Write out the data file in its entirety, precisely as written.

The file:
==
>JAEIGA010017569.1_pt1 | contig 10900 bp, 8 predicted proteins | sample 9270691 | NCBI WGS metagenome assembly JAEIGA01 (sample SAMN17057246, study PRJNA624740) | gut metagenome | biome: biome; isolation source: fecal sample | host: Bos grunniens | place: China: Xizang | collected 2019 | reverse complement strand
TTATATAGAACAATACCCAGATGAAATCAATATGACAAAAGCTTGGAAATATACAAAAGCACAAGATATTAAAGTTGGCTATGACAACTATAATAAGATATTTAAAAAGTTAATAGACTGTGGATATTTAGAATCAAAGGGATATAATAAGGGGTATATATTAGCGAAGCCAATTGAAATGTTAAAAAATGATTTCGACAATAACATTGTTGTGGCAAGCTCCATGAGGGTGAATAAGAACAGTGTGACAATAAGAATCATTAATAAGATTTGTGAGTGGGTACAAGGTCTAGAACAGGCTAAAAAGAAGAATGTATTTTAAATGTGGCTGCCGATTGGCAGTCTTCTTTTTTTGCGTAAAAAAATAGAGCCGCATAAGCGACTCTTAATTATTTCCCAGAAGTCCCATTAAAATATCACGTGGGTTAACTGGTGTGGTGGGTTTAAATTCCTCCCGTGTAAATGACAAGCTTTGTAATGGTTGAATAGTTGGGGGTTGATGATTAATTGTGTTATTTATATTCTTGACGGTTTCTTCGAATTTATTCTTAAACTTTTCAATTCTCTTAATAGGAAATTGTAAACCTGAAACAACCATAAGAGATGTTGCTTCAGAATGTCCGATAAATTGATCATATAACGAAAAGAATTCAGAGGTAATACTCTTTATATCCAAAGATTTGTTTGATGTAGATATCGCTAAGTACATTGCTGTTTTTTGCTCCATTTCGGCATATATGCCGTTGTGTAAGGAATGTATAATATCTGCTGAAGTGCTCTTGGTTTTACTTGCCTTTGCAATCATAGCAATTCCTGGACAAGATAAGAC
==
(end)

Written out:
>JAEIGA010017569.1_pt1 | contig 10900 bp, 8 predicted proteins | sample 9270691 | NCBI WGS metagenome assembly JAEIGA01 (sample SAMN17057246, study PRJNA624740) | gut metagenome | biome: biome; isolation source: fecal sample | host: Bos grunniens | place: China: Xizang | collected 2019 | reverse complement strand
TTATATAGAACAATACCCAGATGAAATCAATATGACAAAAGCTTGGAAATATACAAAAGCACAAGATATTAAAGTTGGCTATGACAACTATAATAAGATATTTAAAAAGTTAATAGACTGTGGATATTTAGAATCAAAGGGATATAATAAGGGGTATATATTAGCGAAGCCAATTGAAATGTTAAAAAATGATTTCGACAATAACATTGTTGTGGCAAGCTCCATGAGGGTGAATAAGAACAGTGTGACAATAAGAATCATTAATAAGATTTGTGAGTGGGTACAAGGTCTAGAACAGGCTAAAAAGAAGAATGTATTTTAAATGTGGCTGCCGATTGGCAGTCTTCTTTTTTTGCGTAAAAAAATAGAGCCGCATAAGCGACTCTTAATTATTTCCCAGAAGTCCCATTAAAATATCACGTGGGTTAACTGGTGTGGTGGGTTTAAATTCCTCCCGTGTAAATGACAAGCTTTGTAATGGTTGAATAGTTGGGGGTTGATGATTAATTGTGTTATTTATATTCTTGACGGTTTCTTCGAATTTATTCTTAAACTTTTCAATTCTCTTAATAGGAAATTGTAAACCTGAAACAACCATAAGAGATGTTGCTTCAGAATGTCCGATAAATTGATCATATAACGAAAAGAATTCAGAGGTAATACTCTTTATATCCAAAGATTTGTTTGATGTAGATATCGCTAAGTACATTGCTGTTTTTTGCTCCATTTCGGCATATATGCCGTTGTGTAAGGAATGTATAATATCTGCTGAAGTGCTCTTGGTTTTACTTGCCTTTGCAATCATAGCAATTCCTGGACAAGATAAGAC